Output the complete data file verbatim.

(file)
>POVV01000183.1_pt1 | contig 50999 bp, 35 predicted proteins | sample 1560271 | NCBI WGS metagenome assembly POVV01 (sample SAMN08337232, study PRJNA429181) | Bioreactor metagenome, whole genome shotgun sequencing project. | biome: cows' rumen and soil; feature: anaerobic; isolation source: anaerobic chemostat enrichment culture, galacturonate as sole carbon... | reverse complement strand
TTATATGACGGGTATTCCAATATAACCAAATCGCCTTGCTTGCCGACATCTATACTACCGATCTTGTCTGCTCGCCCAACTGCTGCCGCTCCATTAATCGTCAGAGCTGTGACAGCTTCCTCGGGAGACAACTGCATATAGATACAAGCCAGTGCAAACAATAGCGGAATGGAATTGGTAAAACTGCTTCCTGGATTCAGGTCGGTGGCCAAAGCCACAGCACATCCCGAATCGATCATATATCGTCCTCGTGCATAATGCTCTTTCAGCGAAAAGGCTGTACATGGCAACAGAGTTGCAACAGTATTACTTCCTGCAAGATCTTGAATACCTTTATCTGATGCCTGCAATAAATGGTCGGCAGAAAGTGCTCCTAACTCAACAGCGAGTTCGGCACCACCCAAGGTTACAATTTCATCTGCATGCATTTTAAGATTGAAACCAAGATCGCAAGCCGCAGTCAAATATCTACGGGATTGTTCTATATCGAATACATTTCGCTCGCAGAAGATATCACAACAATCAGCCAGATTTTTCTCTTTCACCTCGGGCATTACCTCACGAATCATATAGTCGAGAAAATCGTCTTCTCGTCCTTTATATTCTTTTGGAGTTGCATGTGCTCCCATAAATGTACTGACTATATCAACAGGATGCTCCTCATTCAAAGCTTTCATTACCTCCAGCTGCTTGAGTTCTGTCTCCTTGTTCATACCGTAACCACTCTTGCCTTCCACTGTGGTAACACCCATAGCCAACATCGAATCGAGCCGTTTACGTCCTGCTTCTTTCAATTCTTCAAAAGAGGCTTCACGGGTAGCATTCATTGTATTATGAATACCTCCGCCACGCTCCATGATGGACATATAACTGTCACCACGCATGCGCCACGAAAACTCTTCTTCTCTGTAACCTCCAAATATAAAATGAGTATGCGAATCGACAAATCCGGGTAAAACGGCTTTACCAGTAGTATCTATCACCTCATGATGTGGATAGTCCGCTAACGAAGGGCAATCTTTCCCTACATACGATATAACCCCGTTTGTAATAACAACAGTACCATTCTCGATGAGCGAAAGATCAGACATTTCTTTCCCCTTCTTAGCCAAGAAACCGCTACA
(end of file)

>POVV01000183.1_pt1 | contig 50999 bp, 35 predicted proteins | sample 1560271 | NCBI WGS metagenome assembly POVV01 (sample SAMN08337232, study PRJNA429181) | Bioreactor metagenome, whole genome shotgun sequencing project. | biome: cows' rumen and soil; feature: anaerobic; isolation source: anaerobic chemostat enrichment culture, galacturonate as sole carbon... | reverse complement strand
TTATATGACGGGTATTCCAATATAACCAAATCGCCTTGCTTGCCGACATCTATACTACCGATCTTGTCTGCTCGCCCAACTGCTGCCGCTCCATTAATCGTCAGAGCTGTGACAGCTTCCTCGGGAGACAACTGCATATAGATACAAGCCAGTGCAAACAATAGCGGAATGGAATTGGTAAAACTGCTTCCTGGATTCAGGTCGGTGGCCAAAGCCACAGCACATCCCGAATCGATCATATATCGTCCTCGTGCATAATGCTCTTTCAGCGAAAAGGCTGTACATGGCAACAGAGTTGCAACAGTATTACTTCCTGCAAGATCTTGAATACCTTTATCTGATGCCTGCAATAAATGGTCGGCAGAAAGTGCTCCTAACTCAACAGCGAGTTCGGCACCACCCAAGGTTACAATTTCATCTGCATGCATTTTAAGATTGAAACCAAGATCGCAAGCCGCAGTCAAATATCTACGGGATTGTTCTATATCGAATACATTTCGCTCGCAGAAGATATCACAACAATCAGCCAGATTTTTCTCTTTCACCTCGGGCATTACCTCACGAATCATATAGTCGAGAAAATCGTCTTCTCGTCCTTTATATTCTTTTGGAGTTGCATGTGCTCCCATAAATGTACTGACTATATCAACAGGATGCTCCTCATTCAAAGCTTTCATTACCTCCAGCTGCTTGAGTTCTGTCTCCTTGTTCATACCGTAACCACTCTTGCCTTCCACTGTGGTAACACCCATAGCCAACATCGAATCGAGCCGTTTACGTCCTGCTTCTTTCAATTCTTCAAAAGAGGCTTCACGGGTAGCATTCATTGTATTATGAATACCTCCGCCACGCTCCATGATGGACATATAACTGTCACCACGCATGCGCCACGAAAACTCTTCTTCTCTGTAACCTCCAAATATAAAATGAGTATGCGAATCGACAAATCCGGGTAAAACGGCTTTACCAGTAGTATCTATCACCTCATGATGTGGATAGTCCGCTAACGAAGGGCAATCTTTCCCTACATACGATATAACCCCGTTTGTAATAACAACAGTACCATTCTCGATGAGCGAAAGATCAGACATTTCTTTCCCCTTCTTAGCCAAGAAACCGCTACA